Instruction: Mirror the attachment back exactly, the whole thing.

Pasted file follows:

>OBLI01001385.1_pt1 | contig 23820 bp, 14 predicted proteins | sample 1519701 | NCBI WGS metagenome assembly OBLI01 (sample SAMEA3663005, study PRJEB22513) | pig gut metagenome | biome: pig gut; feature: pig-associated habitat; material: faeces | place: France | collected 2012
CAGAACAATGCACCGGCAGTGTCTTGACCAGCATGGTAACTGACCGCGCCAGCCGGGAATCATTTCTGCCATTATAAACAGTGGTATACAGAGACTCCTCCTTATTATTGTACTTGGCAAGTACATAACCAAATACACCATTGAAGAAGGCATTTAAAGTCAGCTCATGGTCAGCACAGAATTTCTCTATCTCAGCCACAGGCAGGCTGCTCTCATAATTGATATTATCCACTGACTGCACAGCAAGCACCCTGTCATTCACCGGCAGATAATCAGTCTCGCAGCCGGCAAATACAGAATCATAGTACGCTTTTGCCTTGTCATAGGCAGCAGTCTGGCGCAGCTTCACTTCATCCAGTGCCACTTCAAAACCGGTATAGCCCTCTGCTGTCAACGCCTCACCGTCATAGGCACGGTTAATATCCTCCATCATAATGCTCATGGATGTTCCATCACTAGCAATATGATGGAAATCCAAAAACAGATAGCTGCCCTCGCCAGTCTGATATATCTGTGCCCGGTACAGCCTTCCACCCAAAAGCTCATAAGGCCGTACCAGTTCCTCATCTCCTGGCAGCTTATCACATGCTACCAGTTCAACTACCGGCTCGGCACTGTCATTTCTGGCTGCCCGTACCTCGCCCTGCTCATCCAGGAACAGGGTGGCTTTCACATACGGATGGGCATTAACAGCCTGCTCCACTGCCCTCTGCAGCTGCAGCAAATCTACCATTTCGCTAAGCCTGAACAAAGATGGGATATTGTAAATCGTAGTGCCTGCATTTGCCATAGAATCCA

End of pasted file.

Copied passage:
>OBLI01001385.1_pt1 | contig 23820 bp, 14 predicted proteins | sample 1519701 | NCBI WGS metagenome assembly OBLI01 (sample SAMEA3663005, study PRJEB22513) | pig gut metagenome | biome: pig gut; feature: pig-associated habitat; material: faeces | place: France | collected 2012
CAGAACAATGCACCGGCAGTGTCTTGACCAGCATGGTAACTGACCGCGCCAGCCGGGAATCATTTCTGCCATTATAAACAGTGGTATACAGAGACTCCTCCTTATTATTGTACTTGGCAAGTACATAACCAAATACACCATTGAAGAAGGCATTTAAAGTCAGCTCATGGTCAGCACAGAATTTCTCTATCTCAGCCACAGGCAGGCTGCTCTCATAATTGATATTATCCACTGACTGCACAGCAAGCACCCTGTCATTCACCGGCAGATAATCAGTCTCGCAGCCGGCAAATACAGAATCATAGTACGCTTTTGCCTTGTCATAGGCAGCAGTCTGGCGCAGCTTCACTTCATCCAGTGCCACTTCAAAACCGGTATAGCCCTCTGCTGTCAACGCCTCACCGTCATAGGCACGGTTAATATCCTCCATCATAATGCTCATGGATGTTCCATCACTAGCAATATGATGGAAATCCAAAAACAGATAGCTGCCCTCGCCAGTCTGATATATCTGTGCCCGGTACAGCCTTCCACCCAAAAGCTCATAAGGCCGTACCAGTTCCTCATCTCCTGGCAGCTTATCACATGCTACCAGTTCAACTACCGGCTCGGCACTGTCATTTCTGGCTGCCCGTACCTCGCCCTGCTCATCCAGGAACAGGGTGGCTTTCACATACGGATGGGCATTAACAGCCTGCTCCACTGCCCTCTGCAGCTGCAGCAAATCTACCATTTCGCTAAGCCTGAACAAAGATGGGATATTGTAAATCGTAGTGCCTGCATTTGCCATAGAATCCA